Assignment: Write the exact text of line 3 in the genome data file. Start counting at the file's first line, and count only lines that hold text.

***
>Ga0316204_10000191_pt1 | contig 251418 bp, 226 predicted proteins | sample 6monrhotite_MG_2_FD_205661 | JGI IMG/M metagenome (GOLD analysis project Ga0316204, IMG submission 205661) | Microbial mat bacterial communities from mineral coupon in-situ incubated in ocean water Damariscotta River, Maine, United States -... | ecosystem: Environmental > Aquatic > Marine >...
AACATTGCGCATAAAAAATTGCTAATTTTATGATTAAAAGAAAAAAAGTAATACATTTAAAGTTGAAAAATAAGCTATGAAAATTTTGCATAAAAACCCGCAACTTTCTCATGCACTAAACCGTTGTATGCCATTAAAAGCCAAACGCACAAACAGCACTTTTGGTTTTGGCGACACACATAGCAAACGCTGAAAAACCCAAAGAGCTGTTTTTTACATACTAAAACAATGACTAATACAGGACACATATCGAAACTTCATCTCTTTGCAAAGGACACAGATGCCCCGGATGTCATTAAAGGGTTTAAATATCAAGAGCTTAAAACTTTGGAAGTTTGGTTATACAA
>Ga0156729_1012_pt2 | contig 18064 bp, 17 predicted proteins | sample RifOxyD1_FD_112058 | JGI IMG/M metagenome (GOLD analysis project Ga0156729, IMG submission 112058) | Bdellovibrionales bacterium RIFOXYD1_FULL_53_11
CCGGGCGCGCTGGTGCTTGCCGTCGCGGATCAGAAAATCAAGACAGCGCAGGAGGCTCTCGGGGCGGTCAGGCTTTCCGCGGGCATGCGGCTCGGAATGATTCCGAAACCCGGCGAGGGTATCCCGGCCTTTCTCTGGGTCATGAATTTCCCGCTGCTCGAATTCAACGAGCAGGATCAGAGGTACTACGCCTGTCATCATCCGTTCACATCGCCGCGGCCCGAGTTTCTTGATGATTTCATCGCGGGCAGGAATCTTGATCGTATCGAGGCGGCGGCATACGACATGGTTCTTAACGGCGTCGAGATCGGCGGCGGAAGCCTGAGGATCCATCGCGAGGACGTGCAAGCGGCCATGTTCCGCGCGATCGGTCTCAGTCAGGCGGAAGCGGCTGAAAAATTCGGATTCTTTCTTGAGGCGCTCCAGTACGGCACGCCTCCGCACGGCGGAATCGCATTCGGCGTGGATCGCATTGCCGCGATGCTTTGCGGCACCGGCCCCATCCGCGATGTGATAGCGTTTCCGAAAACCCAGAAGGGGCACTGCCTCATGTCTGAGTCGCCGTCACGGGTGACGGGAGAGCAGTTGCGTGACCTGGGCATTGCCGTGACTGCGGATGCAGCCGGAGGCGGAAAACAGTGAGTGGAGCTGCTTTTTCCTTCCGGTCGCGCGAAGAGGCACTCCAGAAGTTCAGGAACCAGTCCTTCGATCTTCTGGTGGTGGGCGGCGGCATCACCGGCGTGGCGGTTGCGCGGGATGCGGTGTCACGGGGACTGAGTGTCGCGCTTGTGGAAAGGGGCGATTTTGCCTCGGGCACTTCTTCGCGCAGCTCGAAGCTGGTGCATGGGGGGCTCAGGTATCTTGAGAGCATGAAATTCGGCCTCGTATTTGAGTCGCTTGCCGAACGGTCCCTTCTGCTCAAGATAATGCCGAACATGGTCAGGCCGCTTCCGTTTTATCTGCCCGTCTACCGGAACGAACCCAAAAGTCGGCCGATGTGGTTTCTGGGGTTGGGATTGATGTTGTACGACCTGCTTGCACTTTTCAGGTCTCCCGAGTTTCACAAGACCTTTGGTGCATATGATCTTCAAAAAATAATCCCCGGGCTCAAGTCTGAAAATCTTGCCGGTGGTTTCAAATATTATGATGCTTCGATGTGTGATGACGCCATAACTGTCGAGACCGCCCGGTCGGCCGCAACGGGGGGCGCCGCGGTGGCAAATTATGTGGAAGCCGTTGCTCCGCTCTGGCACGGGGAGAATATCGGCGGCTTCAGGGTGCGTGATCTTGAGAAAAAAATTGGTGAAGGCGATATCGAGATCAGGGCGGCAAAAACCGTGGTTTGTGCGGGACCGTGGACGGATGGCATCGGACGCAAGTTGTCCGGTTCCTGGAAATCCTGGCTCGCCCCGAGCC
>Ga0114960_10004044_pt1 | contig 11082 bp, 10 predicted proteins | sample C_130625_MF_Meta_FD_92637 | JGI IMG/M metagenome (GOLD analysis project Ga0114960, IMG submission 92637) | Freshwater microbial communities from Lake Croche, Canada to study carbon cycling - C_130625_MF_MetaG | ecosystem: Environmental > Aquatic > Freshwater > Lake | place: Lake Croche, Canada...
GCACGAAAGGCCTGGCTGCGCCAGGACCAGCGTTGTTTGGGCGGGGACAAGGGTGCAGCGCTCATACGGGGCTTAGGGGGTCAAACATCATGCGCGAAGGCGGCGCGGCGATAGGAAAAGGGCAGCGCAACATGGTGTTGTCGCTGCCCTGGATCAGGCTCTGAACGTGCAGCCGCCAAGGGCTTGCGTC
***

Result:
>Ga0156729_1012_pt2 | contig 18064 bp, 17 predicted proteins | sample RifOxyD1_FD_112058 | JGI IMG/M metagenome (GOLD analysis project Ga0156729, IMG submission 112058) | Bdellovibrionales bacterium RIFOXYD1_FULL_53_11